Indiana University will be offering grants to in-state students starting next year to help lessen the impact of tuition increases.
Even as one of Knight’s most ardent critics during the latter half of his tenure at Indiana, I concur with the majority
of opinions expressed on the subject.
Independent Colleges of Indiana has launched a national search for its next CEO after Hans Giesecke left
to lead a college in Greece.
Harrison College, formerly Indiana Business College, hired its first provost and chief academic officer as the for-profit
educator experiences rapid growth.
For a city feverishly growing its technology and life sciences sectors, it seemed a bit anticlimactic last January when
Purdue University dedicated its new technology center with only one tenant. But the lone tenant in the $12.8
million complex, FlamencoNets, a high-tech telecommunications firm, is about to get some company.
Teresa Lubbers became Indiana commissioner for higher education on July 7 after serving 17 years as a Republican state
senator from Indianapolis. She says every Hoosier needs some college-level training. Lubbers got a running start on her new
job, having served as chairwoman of the senate education committee
for years. She also worked frequently at the commission’s downtown offices during May and June—after her predecessor
left but before the Legislature returned for a special session to pass a budget. Her new staff dubbed her SenComm.
Gov. Mitch Daniels failed to get the legislature to bite on his plan to lease out the Hoosier
Lottery in order to pay for two-year college scholarships. So he’s now he’s using $31 million in federal stimulus funds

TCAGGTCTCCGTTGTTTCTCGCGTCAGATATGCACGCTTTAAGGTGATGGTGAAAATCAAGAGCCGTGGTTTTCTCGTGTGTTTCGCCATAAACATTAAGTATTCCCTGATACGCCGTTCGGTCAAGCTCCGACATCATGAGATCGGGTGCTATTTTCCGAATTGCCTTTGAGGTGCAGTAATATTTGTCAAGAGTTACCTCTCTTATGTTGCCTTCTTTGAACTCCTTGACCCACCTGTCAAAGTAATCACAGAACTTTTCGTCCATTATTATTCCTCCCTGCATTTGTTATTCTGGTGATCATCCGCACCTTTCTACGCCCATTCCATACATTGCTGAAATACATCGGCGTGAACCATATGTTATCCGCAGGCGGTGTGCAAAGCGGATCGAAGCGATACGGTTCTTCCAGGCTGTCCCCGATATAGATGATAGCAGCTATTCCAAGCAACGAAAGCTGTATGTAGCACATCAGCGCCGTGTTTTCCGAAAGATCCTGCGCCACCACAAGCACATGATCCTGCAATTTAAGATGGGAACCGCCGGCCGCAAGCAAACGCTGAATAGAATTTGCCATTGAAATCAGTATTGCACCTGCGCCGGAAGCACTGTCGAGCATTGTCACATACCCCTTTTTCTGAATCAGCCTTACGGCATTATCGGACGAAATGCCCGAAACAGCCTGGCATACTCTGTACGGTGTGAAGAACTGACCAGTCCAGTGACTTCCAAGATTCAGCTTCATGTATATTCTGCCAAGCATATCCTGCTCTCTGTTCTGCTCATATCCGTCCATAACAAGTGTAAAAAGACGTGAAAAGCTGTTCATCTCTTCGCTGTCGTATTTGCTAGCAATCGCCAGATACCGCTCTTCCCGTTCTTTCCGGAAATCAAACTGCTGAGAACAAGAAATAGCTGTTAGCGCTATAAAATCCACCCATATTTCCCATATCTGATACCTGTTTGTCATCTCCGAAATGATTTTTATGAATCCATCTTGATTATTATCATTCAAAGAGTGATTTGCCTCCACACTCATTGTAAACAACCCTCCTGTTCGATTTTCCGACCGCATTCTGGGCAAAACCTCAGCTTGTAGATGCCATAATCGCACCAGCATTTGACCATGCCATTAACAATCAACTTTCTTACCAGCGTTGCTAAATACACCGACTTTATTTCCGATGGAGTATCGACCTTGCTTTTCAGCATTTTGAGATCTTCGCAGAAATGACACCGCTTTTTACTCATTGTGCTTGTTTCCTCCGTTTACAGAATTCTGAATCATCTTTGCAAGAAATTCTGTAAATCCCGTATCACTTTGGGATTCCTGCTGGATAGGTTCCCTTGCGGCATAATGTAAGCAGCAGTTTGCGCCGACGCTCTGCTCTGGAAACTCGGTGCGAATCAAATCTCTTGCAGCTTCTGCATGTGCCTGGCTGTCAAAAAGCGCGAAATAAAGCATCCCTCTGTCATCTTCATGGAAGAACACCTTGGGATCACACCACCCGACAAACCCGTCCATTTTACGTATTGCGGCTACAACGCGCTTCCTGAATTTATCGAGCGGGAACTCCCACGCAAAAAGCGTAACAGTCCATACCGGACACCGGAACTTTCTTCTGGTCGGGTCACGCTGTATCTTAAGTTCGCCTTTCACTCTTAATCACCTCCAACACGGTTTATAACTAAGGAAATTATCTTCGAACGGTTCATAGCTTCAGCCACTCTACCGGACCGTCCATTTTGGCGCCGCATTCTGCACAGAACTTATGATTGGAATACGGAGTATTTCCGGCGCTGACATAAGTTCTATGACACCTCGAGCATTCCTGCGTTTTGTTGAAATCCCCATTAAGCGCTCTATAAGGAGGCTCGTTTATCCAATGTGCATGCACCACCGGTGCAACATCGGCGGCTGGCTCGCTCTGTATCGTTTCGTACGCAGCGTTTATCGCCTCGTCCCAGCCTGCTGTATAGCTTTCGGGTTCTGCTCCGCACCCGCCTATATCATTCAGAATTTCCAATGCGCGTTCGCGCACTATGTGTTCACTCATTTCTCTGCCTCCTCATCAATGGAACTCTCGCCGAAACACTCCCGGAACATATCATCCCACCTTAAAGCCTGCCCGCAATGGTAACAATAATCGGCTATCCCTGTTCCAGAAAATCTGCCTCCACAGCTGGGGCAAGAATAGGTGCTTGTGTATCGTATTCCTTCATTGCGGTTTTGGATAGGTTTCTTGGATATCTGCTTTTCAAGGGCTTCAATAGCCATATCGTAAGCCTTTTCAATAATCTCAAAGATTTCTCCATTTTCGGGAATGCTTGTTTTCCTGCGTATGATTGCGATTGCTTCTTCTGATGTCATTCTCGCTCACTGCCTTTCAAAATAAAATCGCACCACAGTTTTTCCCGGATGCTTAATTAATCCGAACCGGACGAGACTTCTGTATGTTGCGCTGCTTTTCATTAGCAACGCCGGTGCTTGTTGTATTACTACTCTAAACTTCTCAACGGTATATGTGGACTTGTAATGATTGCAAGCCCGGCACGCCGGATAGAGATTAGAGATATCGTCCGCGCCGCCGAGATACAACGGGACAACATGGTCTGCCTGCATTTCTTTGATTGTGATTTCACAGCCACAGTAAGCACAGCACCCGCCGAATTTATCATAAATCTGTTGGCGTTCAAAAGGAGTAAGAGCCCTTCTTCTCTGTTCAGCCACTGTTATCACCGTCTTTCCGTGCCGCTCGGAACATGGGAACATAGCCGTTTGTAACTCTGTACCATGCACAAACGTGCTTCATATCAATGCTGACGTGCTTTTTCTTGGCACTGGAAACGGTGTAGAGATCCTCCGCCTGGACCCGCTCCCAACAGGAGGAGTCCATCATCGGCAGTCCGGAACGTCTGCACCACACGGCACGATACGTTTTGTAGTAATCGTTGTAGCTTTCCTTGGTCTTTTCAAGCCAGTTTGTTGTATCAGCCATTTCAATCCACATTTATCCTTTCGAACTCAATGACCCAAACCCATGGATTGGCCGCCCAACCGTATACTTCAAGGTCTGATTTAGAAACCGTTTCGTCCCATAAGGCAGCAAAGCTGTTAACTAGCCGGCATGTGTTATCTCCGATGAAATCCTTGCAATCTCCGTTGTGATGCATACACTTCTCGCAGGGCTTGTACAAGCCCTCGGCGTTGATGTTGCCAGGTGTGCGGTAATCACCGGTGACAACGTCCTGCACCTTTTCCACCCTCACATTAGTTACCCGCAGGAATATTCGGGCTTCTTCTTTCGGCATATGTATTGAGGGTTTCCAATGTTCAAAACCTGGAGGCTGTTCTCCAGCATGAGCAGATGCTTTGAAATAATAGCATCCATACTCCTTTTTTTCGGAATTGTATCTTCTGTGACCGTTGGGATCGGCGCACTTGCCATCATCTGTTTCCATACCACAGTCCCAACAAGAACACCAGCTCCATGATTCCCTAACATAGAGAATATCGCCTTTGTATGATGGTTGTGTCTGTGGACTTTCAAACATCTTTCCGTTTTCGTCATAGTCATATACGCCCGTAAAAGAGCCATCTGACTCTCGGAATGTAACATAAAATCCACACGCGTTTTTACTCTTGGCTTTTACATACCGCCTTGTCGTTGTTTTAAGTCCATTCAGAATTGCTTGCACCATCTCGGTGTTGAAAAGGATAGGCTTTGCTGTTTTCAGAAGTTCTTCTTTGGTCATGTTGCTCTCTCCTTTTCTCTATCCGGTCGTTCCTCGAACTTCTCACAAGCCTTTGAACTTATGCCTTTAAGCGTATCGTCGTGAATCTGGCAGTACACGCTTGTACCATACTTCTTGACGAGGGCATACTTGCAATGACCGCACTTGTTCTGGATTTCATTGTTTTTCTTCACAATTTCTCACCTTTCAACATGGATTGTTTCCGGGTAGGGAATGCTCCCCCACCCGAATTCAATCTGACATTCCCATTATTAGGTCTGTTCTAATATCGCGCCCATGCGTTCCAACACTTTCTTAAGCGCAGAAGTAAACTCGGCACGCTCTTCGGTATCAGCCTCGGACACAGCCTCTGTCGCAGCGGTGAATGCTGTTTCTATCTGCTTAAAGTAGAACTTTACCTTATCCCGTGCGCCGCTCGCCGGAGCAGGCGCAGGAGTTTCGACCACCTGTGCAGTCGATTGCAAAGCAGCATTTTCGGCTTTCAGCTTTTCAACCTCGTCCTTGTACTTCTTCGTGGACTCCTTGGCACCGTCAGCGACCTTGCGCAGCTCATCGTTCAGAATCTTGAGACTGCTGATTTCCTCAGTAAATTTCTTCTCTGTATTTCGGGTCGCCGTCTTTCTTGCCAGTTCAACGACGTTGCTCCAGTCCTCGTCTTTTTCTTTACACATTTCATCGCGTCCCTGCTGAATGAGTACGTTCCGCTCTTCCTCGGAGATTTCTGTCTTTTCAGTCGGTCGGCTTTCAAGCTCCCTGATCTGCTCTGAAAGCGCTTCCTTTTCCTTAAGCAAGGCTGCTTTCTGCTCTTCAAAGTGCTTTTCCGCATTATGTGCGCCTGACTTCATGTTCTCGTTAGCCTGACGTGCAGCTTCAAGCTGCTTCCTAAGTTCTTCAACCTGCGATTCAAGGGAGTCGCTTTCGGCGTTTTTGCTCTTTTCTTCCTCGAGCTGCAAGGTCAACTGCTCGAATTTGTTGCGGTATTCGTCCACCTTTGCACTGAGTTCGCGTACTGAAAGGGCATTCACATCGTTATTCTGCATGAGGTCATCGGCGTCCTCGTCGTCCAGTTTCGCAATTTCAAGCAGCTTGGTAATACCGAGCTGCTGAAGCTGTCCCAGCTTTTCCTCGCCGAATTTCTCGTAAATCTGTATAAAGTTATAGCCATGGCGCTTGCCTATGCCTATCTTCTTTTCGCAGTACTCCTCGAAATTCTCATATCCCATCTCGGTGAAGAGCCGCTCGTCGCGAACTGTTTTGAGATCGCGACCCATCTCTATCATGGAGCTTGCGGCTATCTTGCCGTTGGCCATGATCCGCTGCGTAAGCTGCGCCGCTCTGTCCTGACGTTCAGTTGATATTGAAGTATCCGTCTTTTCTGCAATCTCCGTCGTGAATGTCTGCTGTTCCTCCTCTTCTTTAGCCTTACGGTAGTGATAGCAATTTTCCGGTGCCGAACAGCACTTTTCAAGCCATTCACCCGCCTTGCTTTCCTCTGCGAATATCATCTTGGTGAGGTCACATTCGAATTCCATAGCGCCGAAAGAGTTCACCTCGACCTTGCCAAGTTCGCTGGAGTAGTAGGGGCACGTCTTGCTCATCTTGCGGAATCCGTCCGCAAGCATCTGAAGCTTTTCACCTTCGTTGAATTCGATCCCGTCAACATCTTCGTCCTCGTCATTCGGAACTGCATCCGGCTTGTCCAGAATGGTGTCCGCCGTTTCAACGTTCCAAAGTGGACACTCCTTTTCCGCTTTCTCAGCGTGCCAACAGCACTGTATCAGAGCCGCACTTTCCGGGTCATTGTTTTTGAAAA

to create a similar program for about 9,000 Hoosiers.
Fledgling attorneys face a legal industry in defensive mode, resulting in drooping employment figures.
Life has changed in higher education and changed very rapidly. The value of most endowments, just like our portfolios and
401(k)s, has plummeted. Today, institutions with the strongest bottom lines are likely to be those with strong management
and business plans that work in today’s economy.
Students going into and out of Indiana’s teacher education programs tend to score below average on standardized test scores.
And national data indicate the gap is entirely attributable to those headed into elementary education.
Most fund-raisers stumble into the profession, but within a decade the field could be populated by recent college graduates
who hold degrees in philanthropic studies.The Center on Philanthropy at Indiana University soon will roll out a bachelor’s
degree that would be among the first of its kind. If all goes as planned, IUPUI would begin marketing the degree, granted
by the School of Liberal Arts, for the fall of 2010.
Ohio-based Franklin University’s move into the Indianapolis market sets up the potential for significant name confusion with
Franklin College, the liberal arts school 30 minutes south of Indianapolis.
At Purdue University, the quest for a new missile and spacecraft fuel has
brought together an oil-and-vinegar mix of rocket scientists and food scientists.